On a sunny Saturday morning a few weeks ago, families of migrant workers lined up outside the Half Moon Bay library for bags of food and supplies. They also were given 50 vibrant, patterned masks made by Nueva students. Although they have faced numerous challenges during the COVID-19 pandemic, the migrant families chatted with one another and smiles were abundant.
It all started when my friend, Jeannie Barrett, started a coastside outreach program from her home in San Mateo. Jeannie gave everything to her friend, Ayudando Latinos A Soñar (ALAS) founder and Director Belinda Hernandez-Arriaga, Ed.D. A Latino-centered nonprofit, ALAS began as a grassroots program in 2011.
“Our work honors the cultural strengths that thrive in our Latino coastal community,” Belinda explained. “We believe that cultura inspires and heals the soul, opening doors for community leadership and engagement. We are grateful to everyone who has poured love into ALAS to give us wings to fly and be there for the community.”
When I heard that our Nueva students were making masks to help during the pandemic, I asked Nueva Equity and Social Justice Director Alegria Barclay if we could spare some for ALAS. She quickly jumped in, gathered all sorts of colorful creations, and asked Jen Paull to drop them on my doorstep.
“In helping to organize the large-scale mask-making on the part of students and parents, we were hoping to achieve a couple of goals,” Alegria noted. “First and foremost, we wanted to help anyone in need of help, and we were particularly interested in providing masks to those populations less visible in the media—including farmworkers, homeless people, and people with disabilities. A secondary goal was to provide a space for students who were feeling helpless in the face of the pandemic an opportunity to channel their feelings into some concrete actions. Doing so has a host of benefits, including encouraging empathy, strengthening resilience, and promoting the social good.”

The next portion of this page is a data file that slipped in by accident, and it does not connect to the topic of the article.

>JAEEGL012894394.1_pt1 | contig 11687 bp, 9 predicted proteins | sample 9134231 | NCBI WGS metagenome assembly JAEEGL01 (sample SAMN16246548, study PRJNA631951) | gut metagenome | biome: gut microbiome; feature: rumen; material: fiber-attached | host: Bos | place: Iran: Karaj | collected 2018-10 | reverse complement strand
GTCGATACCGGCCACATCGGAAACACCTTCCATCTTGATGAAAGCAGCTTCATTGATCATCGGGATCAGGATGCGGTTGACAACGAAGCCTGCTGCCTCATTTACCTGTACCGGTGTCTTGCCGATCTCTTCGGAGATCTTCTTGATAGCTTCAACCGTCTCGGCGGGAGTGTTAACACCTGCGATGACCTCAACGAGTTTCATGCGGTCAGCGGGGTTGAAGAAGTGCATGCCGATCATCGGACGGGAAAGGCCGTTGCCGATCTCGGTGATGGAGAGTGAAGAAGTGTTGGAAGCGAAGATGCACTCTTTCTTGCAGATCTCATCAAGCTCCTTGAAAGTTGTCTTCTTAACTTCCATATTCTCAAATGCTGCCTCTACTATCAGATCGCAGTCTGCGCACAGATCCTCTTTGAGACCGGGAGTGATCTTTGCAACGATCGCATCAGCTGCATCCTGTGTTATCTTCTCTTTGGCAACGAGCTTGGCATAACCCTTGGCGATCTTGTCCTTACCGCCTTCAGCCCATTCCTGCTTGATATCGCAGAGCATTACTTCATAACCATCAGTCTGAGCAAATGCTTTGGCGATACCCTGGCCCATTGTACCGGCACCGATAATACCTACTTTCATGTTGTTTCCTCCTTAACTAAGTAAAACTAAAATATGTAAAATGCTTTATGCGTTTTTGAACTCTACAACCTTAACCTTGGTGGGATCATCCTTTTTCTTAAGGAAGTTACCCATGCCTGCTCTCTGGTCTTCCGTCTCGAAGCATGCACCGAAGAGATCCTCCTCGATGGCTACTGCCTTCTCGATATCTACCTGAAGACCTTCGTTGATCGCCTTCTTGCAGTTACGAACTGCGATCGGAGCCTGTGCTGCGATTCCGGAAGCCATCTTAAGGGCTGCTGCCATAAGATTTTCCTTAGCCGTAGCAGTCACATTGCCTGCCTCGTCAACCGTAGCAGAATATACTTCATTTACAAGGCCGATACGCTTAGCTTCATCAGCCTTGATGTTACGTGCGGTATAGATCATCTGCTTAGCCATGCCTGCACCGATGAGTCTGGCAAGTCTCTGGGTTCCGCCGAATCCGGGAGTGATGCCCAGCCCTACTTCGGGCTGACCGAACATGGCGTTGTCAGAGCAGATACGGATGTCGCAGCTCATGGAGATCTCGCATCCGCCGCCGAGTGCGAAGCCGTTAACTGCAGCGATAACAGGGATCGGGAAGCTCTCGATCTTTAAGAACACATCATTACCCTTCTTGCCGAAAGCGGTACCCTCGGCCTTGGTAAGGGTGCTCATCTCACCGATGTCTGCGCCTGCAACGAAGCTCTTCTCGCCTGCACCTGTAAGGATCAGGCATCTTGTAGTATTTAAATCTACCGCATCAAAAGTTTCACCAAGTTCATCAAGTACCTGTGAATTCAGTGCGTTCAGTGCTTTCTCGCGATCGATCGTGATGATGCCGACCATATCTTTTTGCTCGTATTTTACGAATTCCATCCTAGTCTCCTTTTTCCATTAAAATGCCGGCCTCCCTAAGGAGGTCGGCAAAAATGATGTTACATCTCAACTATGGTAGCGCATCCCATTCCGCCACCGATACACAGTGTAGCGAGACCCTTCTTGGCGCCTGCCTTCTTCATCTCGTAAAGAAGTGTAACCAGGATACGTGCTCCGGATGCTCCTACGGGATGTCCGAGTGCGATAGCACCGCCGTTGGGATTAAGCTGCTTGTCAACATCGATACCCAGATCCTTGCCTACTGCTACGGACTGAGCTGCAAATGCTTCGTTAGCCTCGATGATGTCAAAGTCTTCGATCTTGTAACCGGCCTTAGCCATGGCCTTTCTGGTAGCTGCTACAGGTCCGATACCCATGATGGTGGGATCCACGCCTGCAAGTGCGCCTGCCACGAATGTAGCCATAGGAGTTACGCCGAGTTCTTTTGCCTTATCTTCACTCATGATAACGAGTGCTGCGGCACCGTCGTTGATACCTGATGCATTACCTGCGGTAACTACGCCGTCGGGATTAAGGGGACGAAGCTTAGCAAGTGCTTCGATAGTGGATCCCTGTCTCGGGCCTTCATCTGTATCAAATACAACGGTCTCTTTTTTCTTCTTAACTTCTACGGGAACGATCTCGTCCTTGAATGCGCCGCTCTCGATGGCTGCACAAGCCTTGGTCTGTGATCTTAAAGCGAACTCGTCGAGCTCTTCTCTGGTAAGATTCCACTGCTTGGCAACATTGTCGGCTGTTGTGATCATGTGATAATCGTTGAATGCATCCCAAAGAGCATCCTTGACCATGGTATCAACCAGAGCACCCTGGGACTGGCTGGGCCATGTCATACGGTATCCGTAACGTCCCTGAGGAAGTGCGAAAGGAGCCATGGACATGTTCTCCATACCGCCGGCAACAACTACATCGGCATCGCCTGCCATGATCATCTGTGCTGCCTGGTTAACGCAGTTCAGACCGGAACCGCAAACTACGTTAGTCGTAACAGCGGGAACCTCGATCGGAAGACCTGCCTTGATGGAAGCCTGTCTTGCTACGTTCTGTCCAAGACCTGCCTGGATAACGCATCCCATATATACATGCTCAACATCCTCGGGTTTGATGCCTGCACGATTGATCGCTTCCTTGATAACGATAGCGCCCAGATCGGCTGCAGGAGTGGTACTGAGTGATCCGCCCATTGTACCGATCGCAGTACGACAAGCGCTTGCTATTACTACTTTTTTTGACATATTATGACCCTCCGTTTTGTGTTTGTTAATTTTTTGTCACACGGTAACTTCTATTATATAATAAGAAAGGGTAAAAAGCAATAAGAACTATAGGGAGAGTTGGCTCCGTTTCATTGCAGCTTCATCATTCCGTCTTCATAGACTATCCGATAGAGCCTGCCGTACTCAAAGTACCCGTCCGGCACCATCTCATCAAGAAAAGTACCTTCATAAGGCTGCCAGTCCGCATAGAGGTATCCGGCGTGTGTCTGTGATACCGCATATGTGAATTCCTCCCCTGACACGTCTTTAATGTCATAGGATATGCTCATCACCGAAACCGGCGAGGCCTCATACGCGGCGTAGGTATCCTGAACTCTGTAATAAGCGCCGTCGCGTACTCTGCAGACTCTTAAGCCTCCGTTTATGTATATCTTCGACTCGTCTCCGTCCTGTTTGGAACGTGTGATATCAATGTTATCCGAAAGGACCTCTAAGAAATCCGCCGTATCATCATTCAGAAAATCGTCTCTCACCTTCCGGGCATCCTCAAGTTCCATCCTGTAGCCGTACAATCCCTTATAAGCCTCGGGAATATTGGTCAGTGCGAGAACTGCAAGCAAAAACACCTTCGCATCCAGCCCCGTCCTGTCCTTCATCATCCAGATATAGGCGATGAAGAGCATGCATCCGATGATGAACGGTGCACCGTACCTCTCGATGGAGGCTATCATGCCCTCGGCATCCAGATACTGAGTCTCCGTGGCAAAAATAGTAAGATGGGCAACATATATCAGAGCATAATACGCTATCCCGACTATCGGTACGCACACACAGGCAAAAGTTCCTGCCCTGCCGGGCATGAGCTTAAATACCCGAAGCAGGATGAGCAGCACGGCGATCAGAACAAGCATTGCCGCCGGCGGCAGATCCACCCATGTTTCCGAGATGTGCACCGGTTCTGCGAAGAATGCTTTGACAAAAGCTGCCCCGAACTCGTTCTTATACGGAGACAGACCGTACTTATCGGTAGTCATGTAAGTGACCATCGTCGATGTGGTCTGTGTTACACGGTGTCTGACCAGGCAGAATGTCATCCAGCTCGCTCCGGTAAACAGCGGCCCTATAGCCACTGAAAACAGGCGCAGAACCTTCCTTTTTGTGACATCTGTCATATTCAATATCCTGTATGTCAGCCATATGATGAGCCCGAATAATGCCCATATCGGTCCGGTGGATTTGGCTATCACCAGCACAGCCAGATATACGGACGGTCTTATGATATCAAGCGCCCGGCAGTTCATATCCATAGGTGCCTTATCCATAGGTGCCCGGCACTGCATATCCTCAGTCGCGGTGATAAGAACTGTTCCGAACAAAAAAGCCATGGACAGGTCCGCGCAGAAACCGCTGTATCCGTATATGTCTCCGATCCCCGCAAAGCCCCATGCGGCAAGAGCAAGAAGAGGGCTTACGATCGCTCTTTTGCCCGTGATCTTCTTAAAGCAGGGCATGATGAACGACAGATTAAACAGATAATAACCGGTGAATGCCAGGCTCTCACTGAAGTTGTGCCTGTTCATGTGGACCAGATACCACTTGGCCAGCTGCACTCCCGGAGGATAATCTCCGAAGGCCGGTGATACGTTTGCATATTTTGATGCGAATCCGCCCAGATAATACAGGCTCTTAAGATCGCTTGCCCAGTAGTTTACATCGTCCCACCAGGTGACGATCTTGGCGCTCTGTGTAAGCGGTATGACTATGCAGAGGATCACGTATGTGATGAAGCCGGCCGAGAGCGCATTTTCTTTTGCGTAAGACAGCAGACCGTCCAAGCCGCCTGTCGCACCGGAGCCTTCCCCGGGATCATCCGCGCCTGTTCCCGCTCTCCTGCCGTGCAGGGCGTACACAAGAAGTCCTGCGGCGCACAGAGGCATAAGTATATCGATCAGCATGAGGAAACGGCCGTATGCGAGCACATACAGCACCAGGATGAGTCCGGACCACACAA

ALAS' programs include culturally centered mental health services, immigration and social justice advocacy, and an educational program. In just one week, Jeannie and her friends raised close to $1,500 in cash and gift cards, as well as more than 50 bags of toiletries, food, and clothing.
“I drew upon the kindness of other local families,” Jeannie said. “I have admired the work Belinda has done over the years, specifically with the migrant farm families here in California and as far away as Texas. Right now, the urgency is so great because many of those families rely on work provided by ALAS. Throughout the pandemic, ALAS has not stopped its services. More than 100 cars come through every Saturday—the need is vast for these migrant families on the coast.”
I was particularly touched by the story of a 13-year-old boy named Marcos, who recently lost his mother during COVID-19 to cancer. She was a dishwasher at a local coffeehouse, and his dad tirelessly works two back-breaking jobs. The coastside community has taken Marcos under its wing during this devastating time. When I brought the masks to Marcos and Belinda, I learned that it was Marcos’ 13th birthday.
“Seeing the donations from Nueva arrive and the smile on Marcos' face really infused love into our program and gave hope during this difficult time,” Belinda said. “Knowing that we have partners in San Mateo at such an amazing school gives us wings to keep going, especially during COVID. While the news increases about disparities and the numbers rising of Latino deaths related to COVID, keeping our community safe means so much. Thank you Nueva, Jeanne, and friends! Today, we are stronger because of you!"
For more information about ALAS, please visit http://www.alashmb.org/about.html.